History of Racism and Anti-Semitism

Course NameHistory of Racism and Anti-Semitism
Course CodeHIS380 / HIS580
DescriptionThe course traces the development of racial prejudice and anti-Semitism, from their roots in the classical and medieval worlds to the rise of National Socialism in the early 20th century. Particular emphasis will be paid to the manner in which religious, cultural, linguistic and physical/biological forms of exclusion have overlapped and reinforced each other. It is one of the principal contentions of this course that National Socialism’s exterminatory anti-Semitism is not merely a product of centuries of anti-Jewish prejudice; rather, racial anti-Semitism must be understood as something which evolved in close symbiosis with racial prejudices directed against Africans – slave and free – and colonial peoples from the early modern period, culminating in the historically-particular form of exterminatory racial anti-Semitism which formed the necessary precondition of the Holocaust.
Learning OutcomesUpon completion of this course, students will be able to:
– Be familiar with many of the most important intellectual and historiographical controversies concerning the study of racism, slavery, imperialism, nationalism and anti-Semitism;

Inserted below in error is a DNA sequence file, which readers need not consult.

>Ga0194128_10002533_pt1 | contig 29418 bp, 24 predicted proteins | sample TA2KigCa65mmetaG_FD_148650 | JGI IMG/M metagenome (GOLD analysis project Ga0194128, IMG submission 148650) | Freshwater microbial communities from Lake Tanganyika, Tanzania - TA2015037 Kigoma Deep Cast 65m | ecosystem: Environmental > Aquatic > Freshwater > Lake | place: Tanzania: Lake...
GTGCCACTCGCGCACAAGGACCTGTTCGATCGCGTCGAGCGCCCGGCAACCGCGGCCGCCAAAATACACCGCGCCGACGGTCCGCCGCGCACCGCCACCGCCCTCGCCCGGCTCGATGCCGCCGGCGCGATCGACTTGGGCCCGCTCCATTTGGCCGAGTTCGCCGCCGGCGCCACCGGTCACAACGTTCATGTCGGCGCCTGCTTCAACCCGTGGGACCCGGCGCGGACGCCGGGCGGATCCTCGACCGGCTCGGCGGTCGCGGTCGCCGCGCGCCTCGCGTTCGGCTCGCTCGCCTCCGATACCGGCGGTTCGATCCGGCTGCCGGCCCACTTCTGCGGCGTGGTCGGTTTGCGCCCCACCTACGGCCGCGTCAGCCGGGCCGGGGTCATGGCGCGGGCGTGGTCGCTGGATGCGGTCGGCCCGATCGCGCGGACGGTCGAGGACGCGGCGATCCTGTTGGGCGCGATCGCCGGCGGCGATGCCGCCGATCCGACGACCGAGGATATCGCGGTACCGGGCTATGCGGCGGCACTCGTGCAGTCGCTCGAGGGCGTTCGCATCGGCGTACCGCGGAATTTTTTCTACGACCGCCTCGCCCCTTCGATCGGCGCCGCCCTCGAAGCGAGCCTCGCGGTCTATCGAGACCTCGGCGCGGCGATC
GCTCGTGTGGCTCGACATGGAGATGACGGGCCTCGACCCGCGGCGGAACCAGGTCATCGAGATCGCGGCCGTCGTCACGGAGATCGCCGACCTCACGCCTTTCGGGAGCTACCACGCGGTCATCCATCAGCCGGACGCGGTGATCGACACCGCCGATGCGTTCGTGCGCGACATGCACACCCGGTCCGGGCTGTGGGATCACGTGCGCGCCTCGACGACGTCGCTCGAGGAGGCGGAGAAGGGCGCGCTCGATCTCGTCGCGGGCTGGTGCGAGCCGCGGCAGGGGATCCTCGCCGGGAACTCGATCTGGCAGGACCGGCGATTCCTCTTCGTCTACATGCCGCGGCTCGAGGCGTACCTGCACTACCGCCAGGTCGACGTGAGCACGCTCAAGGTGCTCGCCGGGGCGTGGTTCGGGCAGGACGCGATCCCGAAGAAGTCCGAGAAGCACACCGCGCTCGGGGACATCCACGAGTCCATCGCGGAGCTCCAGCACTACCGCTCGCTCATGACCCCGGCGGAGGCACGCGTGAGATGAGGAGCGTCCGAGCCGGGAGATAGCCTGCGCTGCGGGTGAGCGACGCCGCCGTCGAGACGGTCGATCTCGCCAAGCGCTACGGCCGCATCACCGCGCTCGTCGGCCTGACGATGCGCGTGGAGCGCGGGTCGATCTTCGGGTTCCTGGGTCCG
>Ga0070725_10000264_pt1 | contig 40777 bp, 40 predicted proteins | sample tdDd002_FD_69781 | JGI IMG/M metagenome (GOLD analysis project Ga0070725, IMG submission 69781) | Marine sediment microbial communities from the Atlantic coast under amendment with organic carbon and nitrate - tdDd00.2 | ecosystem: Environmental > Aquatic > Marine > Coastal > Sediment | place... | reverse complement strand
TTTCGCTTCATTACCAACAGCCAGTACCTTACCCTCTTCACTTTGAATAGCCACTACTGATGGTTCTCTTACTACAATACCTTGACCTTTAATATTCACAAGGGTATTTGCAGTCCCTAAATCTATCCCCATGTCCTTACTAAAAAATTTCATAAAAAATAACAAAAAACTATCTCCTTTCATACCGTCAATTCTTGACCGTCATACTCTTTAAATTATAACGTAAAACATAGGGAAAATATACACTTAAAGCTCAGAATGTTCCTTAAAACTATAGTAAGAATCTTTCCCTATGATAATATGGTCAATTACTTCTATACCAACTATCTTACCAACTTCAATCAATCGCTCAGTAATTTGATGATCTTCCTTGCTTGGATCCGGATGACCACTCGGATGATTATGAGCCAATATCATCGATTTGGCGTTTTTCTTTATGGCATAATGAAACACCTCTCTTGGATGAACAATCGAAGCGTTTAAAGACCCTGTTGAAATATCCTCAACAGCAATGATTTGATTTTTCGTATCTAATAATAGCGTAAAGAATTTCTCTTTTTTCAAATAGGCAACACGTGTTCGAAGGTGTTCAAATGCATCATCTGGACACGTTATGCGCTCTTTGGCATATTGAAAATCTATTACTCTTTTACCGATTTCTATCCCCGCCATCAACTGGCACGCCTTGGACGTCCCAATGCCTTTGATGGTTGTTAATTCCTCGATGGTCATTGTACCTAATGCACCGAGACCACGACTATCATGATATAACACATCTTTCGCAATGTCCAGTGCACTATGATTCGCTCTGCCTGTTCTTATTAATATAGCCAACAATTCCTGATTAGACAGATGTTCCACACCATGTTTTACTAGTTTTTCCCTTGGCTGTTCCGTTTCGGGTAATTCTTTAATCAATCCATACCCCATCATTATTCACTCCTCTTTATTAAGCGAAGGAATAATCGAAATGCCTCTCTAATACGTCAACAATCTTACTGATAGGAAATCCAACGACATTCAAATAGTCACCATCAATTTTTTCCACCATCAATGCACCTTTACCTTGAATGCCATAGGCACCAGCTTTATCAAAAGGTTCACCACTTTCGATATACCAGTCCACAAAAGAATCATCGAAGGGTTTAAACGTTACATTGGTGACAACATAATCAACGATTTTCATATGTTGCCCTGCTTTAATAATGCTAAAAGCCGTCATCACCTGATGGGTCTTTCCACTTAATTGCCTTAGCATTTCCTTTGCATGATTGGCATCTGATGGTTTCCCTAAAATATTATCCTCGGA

– Understand the development of racial thinking from antiquity to the 20th century;
– Grasp the connections between anti-Semitism and various forms of exclusionary racial discourses within European history (anti-Slavic prejudice; anti-Roma prejudice) and earlier forms of physical racialism which developed in relation to Africans and colonial subjects;
– Understand long-term historical continuities in certain memes of racist discourse: polygenesis; ritual murder accusations; the taint of “blackness”; “barbarism” and natural slavery;
– Equally appreciate the many radical breaks and departures in racial discourse: notions of the “purity of blood”; craniometry and physiological racism; anti-Judaism to anti-Semitism; 19th century, imperialism, Darwinism and inheritance and the eugenics movement;
– Critically evaluate the complex process by which linguistic definitions of racial affiliation – “Aryan,” “Semite,” “Turanian” and “Slav” – became hardened into physiological, pseudo-scientific racial concepts;
– Finally, understand the lineages of National Socialist racism and genocide in these discourses – but especially in the histories of slavery, imperialism and eugenics.
SchoolSchool of Humanities & Social Sciences
LevelBachelor / Master
Number of credits (US / ECTS)3 US / 6 ECTS
PrerequisitesHIS122 / HIS600